- Apr 1 Turck Formal Lounge Renaming Ceremony
- Apr 2 Discussion: Greece in Turmoil
- Apr 11 Macalester Concert Choir and Highland Camerata
- Apr 12 Chopin Society presents pianist Yevgeny Sudbin
- Apr 12 Wind Ensemble Concert
- Apr 14 Global Citizens Celebration
- Apr 17 Chamber Ensemble Concert
- Apr 19 Early Music Ensemble Concert
- Apr 24 Spring Dance Concert
- Apr 26 Pipe Band Concert
Marissa Bianco ’13 waded right into the publishing world with an internship at Minneapolis’s Milkweed Editions.
“My life was basically reading fiction and poetry,” Marissa Bianco ’13 says happily. Bianco (Brooklyn, N.Y.), an English major/Hispanic studies minor, was especially immersed in literature this semester, while working as an intern for Milkweed Editions of Minneapolis.
“It’s really exciting when the editor agrees with your opinion.”
Milkweed publishes “transformative literature” in the fiction, literary non-fiction, and poetry genres. Bianco spent much of her 24-hour weeks there wading through a pile of unsolicited manuscripts and preparing reader reports on them. “There’s a lot of terrible writing out there, especially in the young adult fiction category where so many people are blatantly imitating Twilight,” she says. “But I’ve found some great things, too.”
A creative writing student at Macalester, Bianco is excited that three of her recommendations already have been endorsed by Milkweed editors as manuscripts to look at more closely. “It’s really exciting when the editor agrees with your opinion,” she says. She also has done proofreading and other editorial tasks for the publisher, and is currently preparing a discussion guide for a forthcoming collection by a prominent Brazilian poet.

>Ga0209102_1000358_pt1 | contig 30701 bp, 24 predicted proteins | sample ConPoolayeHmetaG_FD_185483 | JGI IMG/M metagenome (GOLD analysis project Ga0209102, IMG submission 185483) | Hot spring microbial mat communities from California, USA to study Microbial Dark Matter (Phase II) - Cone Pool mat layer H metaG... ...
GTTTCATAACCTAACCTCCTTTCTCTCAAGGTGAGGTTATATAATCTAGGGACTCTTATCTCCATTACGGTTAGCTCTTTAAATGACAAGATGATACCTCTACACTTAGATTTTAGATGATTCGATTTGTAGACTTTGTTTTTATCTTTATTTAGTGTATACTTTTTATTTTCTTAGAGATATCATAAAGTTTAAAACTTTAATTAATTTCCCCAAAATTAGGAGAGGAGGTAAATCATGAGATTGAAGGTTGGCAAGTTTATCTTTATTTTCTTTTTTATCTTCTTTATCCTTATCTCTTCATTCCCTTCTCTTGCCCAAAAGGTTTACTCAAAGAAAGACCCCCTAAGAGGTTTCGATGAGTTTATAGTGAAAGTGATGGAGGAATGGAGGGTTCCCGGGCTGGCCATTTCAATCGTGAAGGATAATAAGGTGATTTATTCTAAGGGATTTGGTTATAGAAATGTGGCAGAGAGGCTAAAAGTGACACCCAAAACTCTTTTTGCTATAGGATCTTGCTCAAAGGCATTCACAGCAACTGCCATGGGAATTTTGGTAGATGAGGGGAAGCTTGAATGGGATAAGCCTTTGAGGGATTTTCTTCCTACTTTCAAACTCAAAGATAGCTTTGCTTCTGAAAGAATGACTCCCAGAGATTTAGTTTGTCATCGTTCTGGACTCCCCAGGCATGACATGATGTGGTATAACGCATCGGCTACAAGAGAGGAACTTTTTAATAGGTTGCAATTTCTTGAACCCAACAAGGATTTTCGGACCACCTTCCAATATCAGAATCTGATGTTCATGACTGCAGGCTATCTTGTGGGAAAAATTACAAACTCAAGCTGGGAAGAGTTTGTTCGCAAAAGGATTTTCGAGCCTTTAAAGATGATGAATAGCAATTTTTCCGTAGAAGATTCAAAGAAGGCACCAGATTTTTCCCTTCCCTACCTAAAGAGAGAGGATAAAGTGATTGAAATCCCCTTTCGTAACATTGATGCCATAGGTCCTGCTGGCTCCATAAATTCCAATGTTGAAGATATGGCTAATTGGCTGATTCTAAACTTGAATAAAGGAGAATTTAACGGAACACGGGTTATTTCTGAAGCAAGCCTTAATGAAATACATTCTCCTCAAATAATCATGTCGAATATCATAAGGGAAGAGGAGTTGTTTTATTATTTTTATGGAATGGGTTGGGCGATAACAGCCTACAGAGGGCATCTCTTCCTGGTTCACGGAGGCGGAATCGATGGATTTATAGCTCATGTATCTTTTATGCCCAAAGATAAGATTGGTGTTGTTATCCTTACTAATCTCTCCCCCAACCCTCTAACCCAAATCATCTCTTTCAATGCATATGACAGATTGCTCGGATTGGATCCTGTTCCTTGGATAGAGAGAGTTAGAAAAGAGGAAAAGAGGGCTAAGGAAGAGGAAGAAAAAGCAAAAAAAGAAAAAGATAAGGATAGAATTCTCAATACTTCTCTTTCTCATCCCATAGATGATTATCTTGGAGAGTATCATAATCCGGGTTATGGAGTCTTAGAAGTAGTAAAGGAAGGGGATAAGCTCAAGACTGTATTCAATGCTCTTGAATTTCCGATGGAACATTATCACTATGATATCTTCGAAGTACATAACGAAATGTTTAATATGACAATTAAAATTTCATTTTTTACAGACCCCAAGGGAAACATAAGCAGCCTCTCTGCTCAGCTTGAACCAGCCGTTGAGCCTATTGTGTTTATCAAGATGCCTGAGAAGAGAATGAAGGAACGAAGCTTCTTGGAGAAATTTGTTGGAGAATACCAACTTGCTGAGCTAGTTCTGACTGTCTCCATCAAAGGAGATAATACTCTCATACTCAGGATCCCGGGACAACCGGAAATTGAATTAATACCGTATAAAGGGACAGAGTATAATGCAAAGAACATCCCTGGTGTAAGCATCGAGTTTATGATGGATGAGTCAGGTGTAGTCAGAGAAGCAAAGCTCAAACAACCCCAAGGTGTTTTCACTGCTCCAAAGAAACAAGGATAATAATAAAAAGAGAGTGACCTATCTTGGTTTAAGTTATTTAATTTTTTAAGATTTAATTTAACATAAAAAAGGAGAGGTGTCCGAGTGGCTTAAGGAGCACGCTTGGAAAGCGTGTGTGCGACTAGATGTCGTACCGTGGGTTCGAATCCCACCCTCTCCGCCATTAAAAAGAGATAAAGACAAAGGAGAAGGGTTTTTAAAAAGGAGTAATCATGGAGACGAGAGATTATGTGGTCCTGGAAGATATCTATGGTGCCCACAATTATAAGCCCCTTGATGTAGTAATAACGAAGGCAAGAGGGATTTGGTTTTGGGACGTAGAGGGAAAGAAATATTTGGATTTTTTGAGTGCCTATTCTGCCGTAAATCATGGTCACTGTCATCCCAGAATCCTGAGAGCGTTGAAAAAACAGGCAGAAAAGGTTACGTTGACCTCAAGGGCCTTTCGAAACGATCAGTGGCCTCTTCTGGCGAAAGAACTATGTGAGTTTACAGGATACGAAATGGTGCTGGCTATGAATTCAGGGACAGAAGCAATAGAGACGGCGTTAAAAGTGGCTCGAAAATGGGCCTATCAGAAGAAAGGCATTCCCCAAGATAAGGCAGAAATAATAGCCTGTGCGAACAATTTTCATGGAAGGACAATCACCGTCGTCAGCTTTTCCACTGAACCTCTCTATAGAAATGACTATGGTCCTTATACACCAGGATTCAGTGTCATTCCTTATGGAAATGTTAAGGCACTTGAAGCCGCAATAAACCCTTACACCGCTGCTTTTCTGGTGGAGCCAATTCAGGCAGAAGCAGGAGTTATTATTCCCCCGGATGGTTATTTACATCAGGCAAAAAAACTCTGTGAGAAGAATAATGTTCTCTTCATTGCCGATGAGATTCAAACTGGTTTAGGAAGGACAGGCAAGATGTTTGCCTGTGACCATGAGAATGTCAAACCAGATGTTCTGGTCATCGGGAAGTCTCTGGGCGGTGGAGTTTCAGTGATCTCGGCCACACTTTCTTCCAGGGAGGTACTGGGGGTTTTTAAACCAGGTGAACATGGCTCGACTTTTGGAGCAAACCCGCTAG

That last project sparked an interest in Bianco—who is fluent in Spanish—in a possible future as a literary translator. “I’ve read a lot of translations in my Spanish classes and I’m frustrated by many of them,” says the junior, who grew up speaking Spanish at home with her Puerto Rican mother. “Too often they sacrifice the literary integrity of the work for the sake of clarity. But a really great author pores over every single word they write—each word is significant.”
The Milkweed internship application progress was more rigorous than those of New York publishers, Bianco found. One thing that helped her win a spot was a recommendation from Milkweed marketing director Ethan Rutherford, who’d taught a creative writing class at Macalester.
Along with earning four credits, Bianco says she learned a tremendous amount at Milkweed. Among those lessons: “First and foremost, I’m a writer,” she says. “And I’ve found that publishing is tedious and time-consuming work that wouldn’t leave much time or energy for writing.”